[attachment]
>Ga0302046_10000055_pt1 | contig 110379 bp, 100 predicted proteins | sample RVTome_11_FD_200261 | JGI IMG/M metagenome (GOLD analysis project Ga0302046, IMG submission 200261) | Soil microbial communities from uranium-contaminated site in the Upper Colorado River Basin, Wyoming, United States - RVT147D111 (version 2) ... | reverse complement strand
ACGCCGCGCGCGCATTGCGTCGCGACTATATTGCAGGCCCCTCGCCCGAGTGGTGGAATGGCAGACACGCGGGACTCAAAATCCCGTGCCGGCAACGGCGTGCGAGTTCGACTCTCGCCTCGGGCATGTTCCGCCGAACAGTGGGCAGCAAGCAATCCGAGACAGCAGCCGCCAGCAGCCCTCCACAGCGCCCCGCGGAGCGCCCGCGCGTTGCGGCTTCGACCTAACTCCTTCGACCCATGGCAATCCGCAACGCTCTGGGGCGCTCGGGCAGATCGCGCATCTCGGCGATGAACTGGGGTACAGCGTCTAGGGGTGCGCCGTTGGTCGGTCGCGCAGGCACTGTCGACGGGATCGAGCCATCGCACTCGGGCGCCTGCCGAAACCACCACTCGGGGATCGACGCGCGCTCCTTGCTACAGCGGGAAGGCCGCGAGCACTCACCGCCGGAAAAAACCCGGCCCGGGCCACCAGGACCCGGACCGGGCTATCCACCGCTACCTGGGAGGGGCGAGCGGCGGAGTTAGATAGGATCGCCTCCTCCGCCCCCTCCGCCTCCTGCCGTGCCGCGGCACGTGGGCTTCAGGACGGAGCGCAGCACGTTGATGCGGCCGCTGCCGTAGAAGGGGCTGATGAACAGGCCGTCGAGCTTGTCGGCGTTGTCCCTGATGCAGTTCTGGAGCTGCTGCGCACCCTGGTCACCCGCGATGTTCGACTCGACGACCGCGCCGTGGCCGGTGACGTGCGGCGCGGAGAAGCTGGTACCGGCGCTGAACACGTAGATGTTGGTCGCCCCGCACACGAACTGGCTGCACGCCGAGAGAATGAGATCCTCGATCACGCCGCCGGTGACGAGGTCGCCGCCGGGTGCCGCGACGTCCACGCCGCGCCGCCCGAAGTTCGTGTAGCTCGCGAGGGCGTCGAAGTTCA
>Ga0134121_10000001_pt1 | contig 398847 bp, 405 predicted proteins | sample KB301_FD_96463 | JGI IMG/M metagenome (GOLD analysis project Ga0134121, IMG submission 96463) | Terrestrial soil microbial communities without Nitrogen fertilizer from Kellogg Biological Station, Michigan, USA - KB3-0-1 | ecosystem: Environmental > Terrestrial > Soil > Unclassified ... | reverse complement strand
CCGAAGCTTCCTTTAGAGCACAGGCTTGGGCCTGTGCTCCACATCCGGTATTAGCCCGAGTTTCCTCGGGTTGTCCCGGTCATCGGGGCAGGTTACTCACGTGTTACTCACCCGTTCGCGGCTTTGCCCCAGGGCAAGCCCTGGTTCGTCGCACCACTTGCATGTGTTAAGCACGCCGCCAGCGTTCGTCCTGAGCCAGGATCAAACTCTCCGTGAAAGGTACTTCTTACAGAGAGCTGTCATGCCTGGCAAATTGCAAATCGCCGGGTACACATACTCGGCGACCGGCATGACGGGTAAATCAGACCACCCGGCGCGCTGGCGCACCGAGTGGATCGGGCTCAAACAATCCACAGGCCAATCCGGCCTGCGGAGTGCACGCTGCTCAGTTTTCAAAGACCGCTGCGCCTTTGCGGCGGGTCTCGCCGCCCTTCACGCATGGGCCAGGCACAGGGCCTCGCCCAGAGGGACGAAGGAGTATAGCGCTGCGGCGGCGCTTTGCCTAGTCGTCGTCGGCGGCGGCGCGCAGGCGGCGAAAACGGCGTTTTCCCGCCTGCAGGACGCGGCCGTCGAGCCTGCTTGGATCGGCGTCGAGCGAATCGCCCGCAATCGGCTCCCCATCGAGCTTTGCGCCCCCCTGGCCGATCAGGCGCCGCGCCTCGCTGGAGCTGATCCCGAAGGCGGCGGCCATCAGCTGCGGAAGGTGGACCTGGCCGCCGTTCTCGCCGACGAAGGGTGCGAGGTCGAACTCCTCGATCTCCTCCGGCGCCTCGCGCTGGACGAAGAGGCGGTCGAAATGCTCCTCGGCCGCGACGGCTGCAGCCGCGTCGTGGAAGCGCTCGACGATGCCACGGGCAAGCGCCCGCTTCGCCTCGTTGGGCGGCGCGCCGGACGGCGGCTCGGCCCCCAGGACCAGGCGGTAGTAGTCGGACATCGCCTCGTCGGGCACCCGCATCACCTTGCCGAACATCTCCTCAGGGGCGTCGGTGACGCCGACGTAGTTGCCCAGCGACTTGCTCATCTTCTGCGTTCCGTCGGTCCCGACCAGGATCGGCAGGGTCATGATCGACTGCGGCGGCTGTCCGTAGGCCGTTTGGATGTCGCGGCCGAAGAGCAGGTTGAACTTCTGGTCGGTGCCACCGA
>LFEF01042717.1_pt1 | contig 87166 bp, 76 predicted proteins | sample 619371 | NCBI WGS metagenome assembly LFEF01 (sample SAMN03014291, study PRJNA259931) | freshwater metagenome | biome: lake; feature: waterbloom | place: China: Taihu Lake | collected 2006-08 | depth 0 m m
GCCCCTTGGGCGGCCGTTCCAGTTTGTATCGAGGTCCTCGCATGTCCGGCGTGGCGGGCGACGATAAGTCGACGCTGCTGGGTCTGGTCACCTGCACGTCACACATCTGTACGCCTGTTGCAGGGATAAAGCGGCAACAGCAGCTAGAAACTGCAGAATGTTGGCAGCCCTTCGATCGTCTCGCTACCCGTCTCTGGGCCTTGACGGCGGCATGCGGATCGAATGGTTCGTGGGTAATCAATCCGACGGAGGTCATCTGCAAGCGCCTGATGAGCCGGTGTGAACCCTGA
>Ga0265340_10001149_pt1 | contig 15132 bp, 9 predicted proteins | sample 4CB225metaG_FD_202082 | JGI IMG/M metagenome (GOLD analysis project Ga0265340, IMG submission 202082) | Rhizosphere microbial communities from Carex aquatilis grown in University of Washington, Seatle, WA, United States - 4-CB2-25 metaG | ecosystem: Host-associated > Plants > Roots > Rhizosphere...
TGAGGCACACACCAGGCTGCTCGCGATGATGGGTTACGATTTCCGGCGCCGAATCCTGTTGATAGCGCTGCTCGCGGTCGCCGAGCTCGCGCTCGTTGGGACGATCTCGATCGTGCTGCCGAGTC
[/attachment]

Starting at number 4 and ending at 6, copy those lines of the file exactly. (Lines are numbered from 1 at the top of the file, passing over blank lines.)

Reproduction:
CCGAAGCTTCCTTTAGAGCACAGGCTTGGGCCTGTGCTCCACATCCGGTATTAGCCCGAGTTTCCTCGGGTTGTCCCGGTCATCGGGGCAGGTTACTCACGTGTTACTCACCCGTTCGCGGCTTTGCCCCAGGGCAAGCCCTGGTTCGTCGCACCACTTGCATGTGTTAAGCACGCCGCCAGCGTTCGTCCTGAGCCAGGATCAAACTCTCCGTGAAAGGTACTTCTTACAGAGAGCTGTCATGCCTGGCAAATTGCAAATCGCCGGGTACACATACTCGGCGACCGGCATGACGGGTAAATCAGACCACCCGGCGCGCTGGCGCACCGAGTGGATCGGGCTCAAACAATCCACAGGCCAATCCGGCCTGCGGAGTGCACGCTGCTCAGTTTTCAAAGACCGCTGCGCCTTTGCGGCGGGTCTCGCCGCCCTTCACGCATGGGCCAGGCACAGGGCCTCGCCCAGAGGGACGAAGGAGTATAGCGCTGCGGCGGCGCTTTGCCTAGTCGTCGTCGGCGGCGGCGCGCAGGCGGCGAAAACGGCGTTTTCCCGCCTGCAGGACGCGGCCGTCGAGCCTGCTTGGATCGGCGTCGAGCGAATCGCCCGCAATCGGCTCCCCATCGAGCTTTGCGCCCCCCTGGCCGATCAGGCGCCGCGCCTCGCTGGAGCTGATCCCGAAGGCGGCGGCCATCAGCTGCGGAAGGTGGACCTGGCCGCCGTTCTCGCCGACGAAGGGTGCGAGGTCGAACTCCTCGATCTCCTCCGGCGCCTCGCGCTGGACGAAGAGGCGGTCGAAATGCTCCTCGGCCGCGACGGCTGCAGCCGCGTCGTGGAAGCGCTCGACGATGCCACGGGCAAGCGCCCGCTTCGCCTCGTTGGGCGGCGCGCCGGACGGCGGCTCGGCCCCCAGGACCAGGCGGTAGTAGTCGGACATCGCCTCGTCGGGCACCCGCATCACCTTGCCGAACATCTCCTCAGGGGCGTCGGTGACGCCGACGTAGTTGCCCAGCGACTTGCTCATCTTCTGCGTTCCGTCGGTCCCGACCAGGATCGGCAGGGTCATGATCGACTGCGGCGGCTGTCCGTAGGCCGTTTGGATGTCGCGGCCGAAGAGCAGGTTGAACTTCTGGTCGGTGCCACCGA
>LFEF01042717.1_pt1 | contig 87166 bp, 76 predicted proteins | sample 619371 | NCBI WGS metagenome assembly LFEF01 (sample SAMN03014291, study PRJNA259931) | freshwater metagenome | biome: lake; feature: waterbloom | place: China: Taihu Lake | collected 2006-08 | depth 0 m m
GCCCCTTGGGCGGCCGTTCCAGTTTGTATCGAGGTCCTCGCATGTCCGGCGTGGCGGGCGACGATAAGTCGACGCTGCTGGGTCTGGTCACCTGCACGTCACACATCTGTACGCCTGTTGCAGGGATAAAGCGGCAACAGCAGCTAGAAACTGCAGAATGTTGGCAGCCCTTCGATCGTCTCGCTACCCGTCTCTGGGCCTTGACGGCGGCATGCGGATCGAATGGTTCGTGGGTAATCAATCCGACGGAGGTCATCTGCAAGCGCCTGATGAGCCGGTGTGAACCCTGA